8 The Lord Yahweh which gathers the outcasts of Israel says, Yet will I gather others to him, besides those that are gathered unto him. -Isaiah 56
It was while Saulís physical eyes were blinded that his spiritual eyes were opened! Afterward, his natural eyes were healed also:
17 And Ananias went his way, and entered into the house; and putting his hands on him said, Brother Saul, the Lord, even Yahshua, that appeared to you in the way as you came, has sent me, that you might receive your sight, and be filled with the Holy Ghost.
18 And immediately there fell from his eyes as it had been scales: and he received sight immediately, and arose, and was baptized. -Acts 9
Then Saul was called to help open the spiritual eyes of the Gentiles and deliver them from the power of Satan through forgiveness of sins and sanctification by faith in Yahshua:
18 To open their eyes, and to turn them from darkness to light, and from the power of Satan unto God, that they may receive forgiveness of sins, and inheritance among them which are sanctified by faith that is in me. -Acts 26
Once he received back his strength, Saul continued on his journey to Damascus. This time, however, it was to preach the very Gospel he had previously despised!
19 And when he had received food, he was strengthened. Then was Saul certain days with the disciples which were at Damascus.
20 And immediately he preached the Messiah in the synagogues, that he is the Son of God. -Acts 9
However, Yahshua gave this sobering caution about Saulís calling:
16 For I will show him how great things he must suffer for my nameís sake. -Acts 9
Saulís time of plenty had ended. God had sent him down another road. In the process of proclaiming the name of Yahshua, he was going to learn the things he was now destined to suffer because of that name!
That suffering soon began. Saulís own people, the Jews, quickly turned against him:
23 And after that many days were fulfilled, the Jews took counsel to kill him:
24 But their lying in wait was known of Saul. And they watched the gates day and night to kill him. -Acts 9
Saul escaped and returned to Jerusalem. However, not only were the Jews after him, but even the other disciples of Yahshua didnít trust him and were afraid of him (see Acts 9:26). Finally, Saul was befriended by an apostle named Barnabas, who accompanied him in his ministry:
28 And he was with them coming in and going out at Jerusalem.
29 And he spoke boldly in the name of the Lord Yahshua, and disputed against the Grecians: but they went about to slay him. -Acts 9
Even though Saul had become the common enemy of both the Jews and the Greeks, the Holy Ghost called him, along with Barnabas, to minister to the Greeks in Cyprus.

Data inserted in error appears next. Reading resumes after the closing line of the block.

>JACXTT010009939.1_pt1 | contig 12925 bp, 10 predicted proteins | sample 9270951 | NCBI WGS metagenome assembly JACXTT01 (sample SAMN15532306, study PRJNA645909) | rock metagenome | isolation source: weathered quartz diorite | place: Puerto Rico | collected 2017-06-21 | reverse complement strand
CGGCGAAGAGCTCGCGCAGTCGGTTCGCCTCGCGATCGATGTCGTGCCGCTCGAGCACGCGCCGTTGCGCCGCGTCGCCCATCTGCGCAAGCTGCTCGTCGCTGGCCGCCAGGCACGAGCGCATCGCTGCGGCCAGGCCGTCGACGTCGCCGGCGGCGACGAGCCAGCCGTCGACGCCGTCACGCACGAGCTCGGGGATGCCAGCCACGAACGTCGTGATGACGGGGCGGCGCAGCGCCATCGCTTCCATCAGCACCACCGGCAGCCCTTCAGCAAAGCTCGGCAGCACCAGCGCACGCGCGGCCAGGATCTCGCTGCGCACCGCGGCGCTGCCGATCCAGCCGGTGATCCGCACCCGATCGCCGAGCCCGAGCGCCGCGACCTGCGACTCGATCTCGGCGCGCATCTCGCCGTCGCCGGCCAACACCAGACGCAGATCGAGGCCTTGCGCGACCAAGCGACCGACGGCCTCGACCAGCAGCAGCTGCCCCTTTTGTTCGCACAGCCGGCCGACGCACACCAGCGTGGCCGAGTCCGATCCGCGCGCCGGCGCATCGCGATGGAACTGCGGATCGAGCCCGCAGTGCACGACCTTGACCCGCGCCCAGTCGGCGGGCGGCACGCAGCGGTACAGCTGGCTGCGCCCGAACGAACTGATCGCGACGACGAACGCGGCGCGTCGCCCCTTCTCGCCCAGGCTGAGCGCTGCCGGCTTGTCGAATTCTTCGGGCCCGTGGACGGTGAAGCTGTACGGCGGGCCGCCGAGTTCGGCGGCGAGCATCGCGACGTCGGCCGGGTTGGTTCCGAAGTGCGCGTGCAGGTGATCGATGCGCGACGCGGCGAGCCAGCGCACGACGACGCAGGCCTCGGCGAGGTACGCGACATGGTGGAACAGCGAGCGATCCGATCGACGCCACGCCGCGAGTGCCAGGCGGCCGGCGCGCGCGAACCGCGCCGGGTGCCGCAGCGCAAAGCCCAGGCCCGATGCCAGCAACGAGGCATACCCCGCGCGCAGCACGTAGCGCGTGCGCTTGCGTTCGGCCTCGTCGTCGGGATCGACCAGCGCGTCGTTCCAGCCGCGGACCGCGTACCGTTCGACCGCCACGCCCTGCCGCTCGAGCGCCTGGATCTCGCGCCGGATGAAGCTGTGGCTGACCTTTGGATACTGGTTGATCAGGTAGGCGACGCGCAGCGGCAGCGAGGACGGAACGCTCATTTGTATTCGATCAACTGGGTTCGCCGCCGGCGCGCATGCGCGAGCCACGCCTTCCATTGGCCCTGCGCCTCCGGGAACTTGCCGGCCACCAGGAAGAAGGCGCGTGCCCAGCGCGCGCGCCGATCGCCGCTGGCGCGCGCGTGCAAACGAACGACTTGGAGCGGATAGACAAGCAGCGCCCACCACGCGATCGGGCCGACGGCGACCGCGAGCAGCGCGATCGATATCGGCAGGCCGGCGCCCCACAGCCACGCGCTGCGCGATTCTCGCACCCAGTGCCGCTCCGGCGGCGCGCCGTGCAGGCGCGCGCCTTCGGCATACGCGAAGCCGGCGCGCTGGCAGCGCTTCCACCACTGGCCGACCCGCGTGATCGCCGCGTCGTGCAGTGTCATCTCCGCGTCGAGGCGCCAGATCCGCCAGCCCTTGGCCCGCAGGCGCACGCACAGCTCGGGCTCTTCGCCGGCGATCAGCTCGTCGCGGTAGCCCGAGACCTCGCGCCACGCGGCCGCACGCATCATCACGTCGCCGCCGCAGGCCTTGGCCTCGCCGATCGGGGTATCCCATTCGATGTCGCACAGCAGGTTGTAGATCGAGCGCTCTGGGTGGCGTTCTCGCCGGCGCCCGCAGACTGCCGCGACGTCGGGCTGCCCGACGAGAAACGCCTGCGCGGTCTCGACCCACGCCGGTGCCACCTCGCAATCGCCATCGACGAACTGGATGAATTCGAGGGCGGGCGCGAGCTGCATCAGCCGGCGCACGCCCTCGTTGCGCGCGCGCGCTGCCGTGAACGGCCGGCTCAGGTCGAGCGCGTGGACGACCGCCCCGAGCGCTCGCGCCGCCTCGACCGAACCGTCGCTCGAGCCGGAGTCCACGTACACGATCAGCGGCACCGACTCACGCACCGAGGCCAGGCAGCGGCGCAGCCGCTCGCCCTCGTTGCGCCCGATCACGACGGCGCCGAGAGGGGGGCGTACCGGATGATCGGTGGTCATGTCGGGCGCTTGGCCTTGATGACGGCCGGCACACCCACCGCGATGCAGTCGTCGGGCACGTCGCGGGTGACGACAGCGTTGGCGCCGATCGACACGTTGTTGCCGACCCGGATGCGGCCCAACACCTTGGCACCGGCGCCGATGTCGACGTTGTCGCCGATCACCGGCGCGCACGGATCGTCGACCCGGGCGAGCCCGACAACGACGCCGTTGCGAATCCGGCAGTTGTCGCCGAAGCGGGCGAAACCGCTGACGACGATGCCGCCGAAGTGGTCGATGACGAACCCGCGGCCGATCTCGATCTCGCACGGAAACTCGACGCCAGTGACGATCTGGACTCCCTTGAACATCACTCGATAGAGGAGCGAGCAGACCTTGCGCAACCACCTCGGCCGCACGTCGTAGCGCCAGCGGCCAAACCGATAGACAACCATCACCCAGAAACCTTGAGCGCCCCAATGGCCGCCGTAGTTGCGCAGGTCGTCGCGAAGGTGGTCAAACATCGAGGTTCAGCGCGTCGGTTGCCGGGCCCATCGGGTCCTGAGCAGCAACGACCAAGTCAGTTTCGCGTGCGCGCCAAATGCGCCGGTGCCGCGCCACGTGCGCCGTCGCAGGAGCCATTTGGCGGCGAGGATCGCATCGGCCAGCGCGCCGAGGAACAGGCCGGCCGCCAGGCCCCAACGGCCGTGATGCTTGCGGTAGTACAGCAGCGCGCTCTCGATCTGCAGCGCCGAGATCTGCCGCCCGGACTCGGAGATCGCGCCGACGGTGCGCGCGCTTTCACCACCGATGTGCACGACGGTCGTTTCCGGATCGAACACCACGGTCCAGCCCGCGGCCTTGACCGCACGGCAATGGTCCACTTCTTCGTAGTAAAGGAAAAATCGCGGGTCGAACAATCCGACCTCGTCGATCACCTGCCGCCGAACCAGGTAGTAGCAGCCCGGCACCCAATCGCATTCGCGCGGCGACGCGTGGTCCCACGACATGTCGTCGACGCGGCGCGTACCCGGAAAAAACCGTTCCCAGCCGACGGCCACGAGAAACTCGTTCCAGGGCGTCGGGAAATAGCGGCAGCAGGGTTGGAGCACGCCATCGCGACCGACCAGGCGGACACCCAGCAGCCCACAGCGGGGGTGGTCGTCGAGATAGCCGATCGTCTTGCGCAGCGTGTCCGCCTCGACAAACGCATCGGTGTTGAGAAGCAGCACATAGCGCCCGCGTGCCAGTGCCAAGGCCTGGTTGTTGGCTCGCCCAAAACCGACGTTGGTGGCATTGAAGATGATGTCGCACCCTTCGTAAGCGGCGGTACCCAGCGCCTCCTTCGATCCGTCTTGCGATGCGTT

It was there that a government official named Sergius Paulus (Paul) asked them if he could hear the Word of God. However, a Jewish sorcerer named Barjesus (meaning the "son of Jesus" and who was also called "Elymas") was with Paulus, trying to turn him away from the faith:
7 Which was with the deputy of the country, Sergius Paulus, a prudent man; who called for Barnabas and Saul, and desired to hear the word of God.
8 But Elymas the sorcerer (for so is his name by interpretation) withstood them, seeking to turn away the deputy from the faith. -Acts 13
That was when the Holy Ghost moved upon Saul. He set his eyes upon the sorcerer, declaring him to be a "child of the devil" and an "enemy of all righteousness:"
10 And said, O full of all subtlety and all mischief, you child of the devil, you enemy of all righteousness, will you not cease to pervert the right ways of the Lord? -Acts 13
Saul, who himself had once been physically blinded by God to open his eyes to the spiritual truth of the Word of God, told the sorcerer that the "hand of the Lord" is upon you and you shall be blind "for a season!"
11 And now, behold, the hand of the Lord is upon you, and you shall be blind, not seeing the sun for a season. And immediately there fell on him a mist and a darkness; and he went about seeking some to lead him by the hand. -Acts 13
Witnessing the miraculous power of God over the sorcerer, Sergius Paulus (Paul) believed the Gospel!
12 Then the deputy, when he saw what was done, believed, being astonished at the doctrine of the Lord. -Acts 13
The name of "Saul," which was also the name of the first King of Israel, means "desired." However, Saul knew that the strength he used over that "child of the devil" was not his own. It was the power of the Holy Ghost through Yahshua the Messiah! Thereafter, Saul put aside his boastful name and adopted the humble name, "Paul," meaning "small or little."
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Scriptures are taken from the Proper Name Version of the King James Bible.